The Sacredness of Human Life
26 July 1956
The 13th Triennial Congress of the Women’s International League for Peace and Freedom, 23-28 July, 1956 in Birmingham, England:
To take the life of a human being should be declared a crime against humanity:
Whether it be done by a private individual against another person (murder, manslaughter etc.),
Whether it be done by a State against one of its citizens or another person within its jurisdiction (capital punishment),
Whether it be done by a government ordering its citizens to kill citizens of another State (war) or between citizens of the same State (civil war).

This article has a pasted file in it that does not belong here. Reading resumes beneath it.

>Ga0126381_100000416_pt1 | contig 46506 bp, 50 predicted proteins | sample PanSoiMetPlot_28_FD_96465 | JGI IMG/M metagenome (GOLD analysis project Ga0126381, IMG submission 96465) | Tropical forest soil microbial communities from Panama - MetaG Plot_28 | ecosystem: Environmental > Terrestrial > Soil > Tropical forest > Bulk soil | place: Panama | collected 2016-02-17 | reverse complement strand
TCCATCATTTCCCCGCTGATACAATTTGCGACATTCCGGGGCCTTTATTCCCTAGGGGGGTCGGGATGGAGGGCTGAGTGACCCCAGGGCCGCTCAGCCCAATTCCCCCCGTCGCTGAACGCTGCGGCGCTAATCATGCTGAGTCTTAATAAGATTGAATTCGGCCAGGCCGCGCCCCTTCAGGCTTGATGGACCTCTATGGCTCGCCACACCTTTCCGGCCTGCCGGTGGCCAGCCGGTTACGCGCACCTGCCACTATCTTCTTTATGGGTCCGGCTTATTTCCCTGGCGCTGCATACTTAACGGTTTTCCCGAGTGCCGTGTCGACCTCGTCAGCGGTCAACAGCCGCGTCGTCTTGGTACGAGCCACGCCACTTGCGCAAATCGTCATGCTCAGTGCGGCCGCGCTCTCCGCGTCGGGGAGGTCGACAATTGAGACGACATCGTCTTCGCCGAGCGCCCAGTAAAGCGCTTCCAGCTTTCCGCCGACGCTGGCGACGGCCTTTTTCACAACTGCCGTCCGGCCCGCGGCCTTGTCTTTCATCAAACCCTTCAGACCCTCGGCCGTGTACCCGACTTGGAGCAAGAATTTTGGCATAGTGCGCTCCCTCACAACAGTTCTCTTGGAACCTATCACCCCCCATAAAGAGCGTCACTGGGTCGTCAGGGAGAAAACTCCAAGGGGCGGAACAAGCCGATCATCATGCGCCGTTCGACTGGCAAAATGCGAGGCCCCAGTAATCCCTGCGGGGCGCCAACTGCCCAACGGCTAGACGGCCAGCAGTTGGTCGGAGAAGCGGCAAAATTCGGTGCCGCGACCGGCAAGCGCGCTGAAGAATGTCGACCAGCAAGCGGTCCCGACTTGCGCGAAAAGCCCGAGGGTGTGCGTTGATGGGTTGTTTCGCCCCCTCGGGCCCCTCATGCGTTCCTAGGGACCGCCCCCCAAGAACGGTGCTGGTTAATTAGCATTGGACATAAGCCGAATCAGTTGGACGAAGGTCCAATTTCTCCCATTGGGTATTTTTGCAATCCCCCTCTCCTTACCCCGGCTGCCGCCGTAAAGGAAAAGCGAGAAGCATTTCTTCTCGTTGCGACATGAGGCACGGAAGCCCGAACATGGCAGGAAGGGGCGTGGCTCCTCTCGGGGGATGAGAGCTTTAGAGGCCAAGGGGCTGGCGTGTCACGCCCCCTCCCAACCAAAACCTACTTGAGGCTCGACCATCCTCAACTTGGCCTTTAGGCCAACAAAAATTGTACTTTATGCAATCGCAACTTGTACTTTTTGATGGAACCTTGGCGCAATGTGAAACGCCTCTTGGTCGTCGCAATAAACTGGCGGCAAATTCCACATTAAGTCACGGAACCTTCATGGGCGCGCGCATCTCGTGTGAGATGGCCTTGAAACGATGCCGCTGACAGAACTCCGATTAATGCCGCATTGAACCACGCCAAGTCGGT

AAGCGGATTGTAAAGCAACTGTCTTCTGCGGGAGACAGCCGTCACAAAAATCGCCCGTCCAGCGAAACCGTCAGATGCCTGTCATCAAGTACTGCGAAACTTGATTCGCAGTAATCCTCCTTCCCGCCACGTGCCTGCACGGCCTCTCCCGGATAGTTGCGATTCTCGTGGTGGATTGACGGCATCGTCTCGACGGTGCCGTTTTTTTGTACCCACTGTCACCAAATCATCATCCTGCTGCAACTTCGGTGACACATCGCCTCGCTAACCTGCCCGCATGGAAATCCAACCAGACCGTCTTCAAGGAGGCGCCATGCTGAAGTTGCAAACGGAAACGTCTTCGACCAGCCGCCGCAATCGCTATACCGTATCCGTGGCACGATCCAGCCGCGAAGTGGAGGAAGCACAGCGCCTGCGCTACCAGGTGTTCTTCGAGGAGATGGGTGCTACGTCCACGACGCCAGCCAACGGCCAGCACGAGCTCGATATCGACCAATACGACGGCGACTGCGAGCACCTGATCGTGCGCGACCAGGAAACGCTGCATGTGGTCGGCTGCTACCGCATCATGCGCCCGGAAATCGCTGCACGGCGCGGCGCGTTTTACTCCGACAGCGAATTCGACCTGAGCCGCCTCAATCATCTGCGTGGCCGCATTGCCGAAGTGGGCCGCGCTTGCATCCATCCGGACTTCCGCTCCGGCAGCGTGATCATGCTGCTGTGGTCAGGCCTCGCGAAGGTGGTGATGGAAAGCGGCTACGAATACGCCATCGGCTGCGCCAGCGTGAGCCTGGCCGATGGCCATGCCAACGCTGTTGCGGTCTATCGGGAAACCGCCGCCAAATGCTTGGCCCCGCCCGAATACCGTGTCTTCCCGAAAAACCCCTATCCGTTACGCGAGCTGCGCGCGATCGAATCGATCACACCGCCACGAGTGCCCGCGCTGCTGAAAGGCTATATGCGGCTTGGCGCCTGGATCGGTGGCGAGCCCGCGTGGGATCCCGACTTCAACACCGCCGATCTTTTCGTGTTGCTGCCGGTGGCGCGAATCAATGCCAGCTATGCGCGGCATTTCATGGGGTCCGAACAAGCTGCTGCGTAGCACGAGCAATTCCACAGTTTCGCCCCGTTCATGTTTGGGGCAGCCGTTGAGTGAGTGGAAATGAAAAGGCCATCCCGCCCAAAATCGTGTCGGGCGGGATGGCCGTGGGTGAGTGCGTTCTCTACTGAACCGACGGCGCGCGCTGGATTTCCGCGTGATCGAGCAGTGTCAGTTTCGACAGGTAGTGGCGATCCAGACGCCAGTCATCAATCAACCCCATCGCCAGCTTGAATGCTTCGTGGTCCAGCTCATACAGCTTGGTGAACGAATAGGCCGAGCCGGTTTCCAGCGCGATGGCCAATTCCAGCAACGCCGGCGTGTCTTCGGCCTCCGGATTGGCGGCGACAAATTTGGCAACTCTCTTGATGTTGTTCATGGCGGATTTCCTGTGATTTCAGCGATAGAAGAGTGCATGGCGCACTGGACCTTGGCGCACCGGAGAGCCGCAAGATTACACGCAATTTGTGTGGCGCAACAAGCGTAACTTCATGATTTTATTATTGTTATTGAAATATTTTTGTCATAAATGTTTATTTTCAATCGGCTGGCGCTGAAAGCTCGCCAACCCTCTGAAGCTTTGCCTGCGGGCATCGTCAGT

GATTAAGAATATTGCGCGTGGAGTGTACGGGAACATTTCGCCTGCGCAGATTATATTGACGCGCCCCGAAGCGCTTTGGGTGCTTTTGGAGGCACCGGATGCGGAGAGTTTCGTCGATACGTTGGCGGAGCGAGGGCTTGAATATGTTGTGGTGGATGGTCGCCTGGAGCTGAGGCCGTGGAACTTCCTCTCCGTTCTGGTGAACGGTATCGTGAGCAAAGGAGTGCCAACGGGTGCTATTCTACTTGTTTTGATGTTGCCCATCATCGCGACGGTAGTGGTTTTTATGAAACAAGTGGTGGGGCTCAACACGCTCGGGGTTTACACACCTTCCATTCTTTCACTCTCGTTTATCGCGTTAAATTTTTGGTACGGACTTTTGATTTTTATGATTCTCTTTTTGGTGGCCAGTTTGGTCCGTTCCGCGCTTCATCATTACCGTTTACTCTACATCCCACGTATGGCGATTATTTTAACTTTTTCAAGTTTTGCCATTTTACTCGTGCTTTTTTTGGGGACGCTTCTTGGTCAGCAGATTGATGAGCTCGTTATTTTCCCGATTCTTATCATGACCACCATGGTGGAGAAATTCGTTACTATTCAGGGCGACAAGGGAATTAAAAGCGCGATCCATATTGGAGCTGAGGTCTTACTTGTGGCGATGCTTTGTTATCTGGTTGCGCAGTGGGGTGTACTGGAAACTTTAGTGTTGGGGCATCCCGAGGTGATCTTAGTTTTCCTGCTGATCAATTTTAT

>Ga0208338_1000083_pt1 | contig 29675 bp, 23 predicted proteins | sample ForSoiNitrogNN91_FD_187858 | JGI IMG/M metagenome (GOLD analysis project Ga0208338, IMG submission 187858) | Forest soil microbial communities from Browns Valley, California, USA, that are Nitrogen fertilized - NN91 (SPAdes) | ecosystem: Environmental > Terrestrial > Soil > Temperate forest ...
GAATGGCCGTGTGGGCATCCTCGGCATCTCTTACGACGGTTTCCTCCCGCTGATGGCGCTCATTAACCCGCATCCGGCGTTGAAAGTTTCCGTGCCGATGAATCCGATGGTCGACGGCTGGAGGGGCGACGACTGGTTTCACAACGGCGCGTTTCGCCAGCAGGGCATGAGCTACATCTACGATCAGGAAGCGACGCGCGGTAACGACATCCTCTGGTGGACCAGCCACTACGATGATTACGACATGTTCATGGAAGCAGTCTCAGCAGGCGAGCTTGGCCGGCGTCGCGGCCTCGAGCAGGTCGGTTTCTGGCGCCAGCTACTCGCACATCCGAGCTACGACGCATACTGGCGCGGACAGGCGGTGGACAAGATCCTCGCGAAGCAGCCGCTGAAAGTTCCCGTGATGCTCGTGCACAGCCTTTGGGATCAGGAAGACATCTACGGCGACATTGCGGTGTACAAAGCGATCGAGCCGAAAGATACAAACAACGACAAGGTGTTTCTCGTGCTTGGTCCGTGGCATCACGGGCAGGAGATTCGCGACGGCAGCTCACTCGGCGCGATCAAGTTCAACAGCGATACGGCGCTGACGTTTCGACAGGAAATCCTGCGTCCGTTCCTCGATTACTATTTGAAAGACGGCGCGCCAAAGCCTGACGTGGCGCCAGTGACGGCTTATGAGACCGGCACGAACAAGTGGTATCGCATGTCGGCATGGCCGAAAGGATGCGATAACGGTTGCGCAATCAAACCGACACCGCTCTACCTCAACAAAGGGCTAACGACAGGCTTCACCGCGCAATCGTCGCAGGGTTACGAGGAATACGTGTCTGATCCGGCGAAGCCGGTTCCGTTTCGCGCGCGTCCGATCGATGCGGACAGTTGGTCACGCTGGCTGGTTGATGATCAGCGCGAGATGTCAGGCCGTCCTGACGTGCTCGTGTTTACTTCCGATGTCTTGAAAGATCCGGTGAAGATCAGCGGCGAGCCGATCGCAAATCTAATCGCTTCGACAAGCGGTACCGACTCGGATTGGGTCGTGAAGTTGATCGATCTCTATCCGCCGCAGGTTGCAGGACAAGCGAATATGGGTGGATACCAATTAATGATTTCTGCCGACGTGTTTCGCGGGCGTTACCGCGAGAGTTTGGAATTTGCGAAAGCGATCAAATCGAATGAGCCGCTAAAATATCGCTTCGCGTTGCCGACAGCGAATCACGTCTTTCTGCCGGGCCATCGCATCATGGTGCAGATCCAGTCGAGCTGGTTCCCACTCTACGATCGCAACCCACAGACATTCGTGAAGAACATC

The Women’s International League for Peace and Freedom has always stood for the principle that one should demand the same moral standard from a State as from a private individual. In most countries it is considered a crime for a person kills another. The same should apply to the government inflicting capital punishment on one of its citizens – a punishment for which no redress is possible in case of miscarriage of justice.
Since the last war the Nuremberg Court declared the starting of war to be a crime, and the Convention on Genocide has declared the killing of a population group to be a crime.
It would seem natural to unite all these principles in an international recognition that all human life is sacred.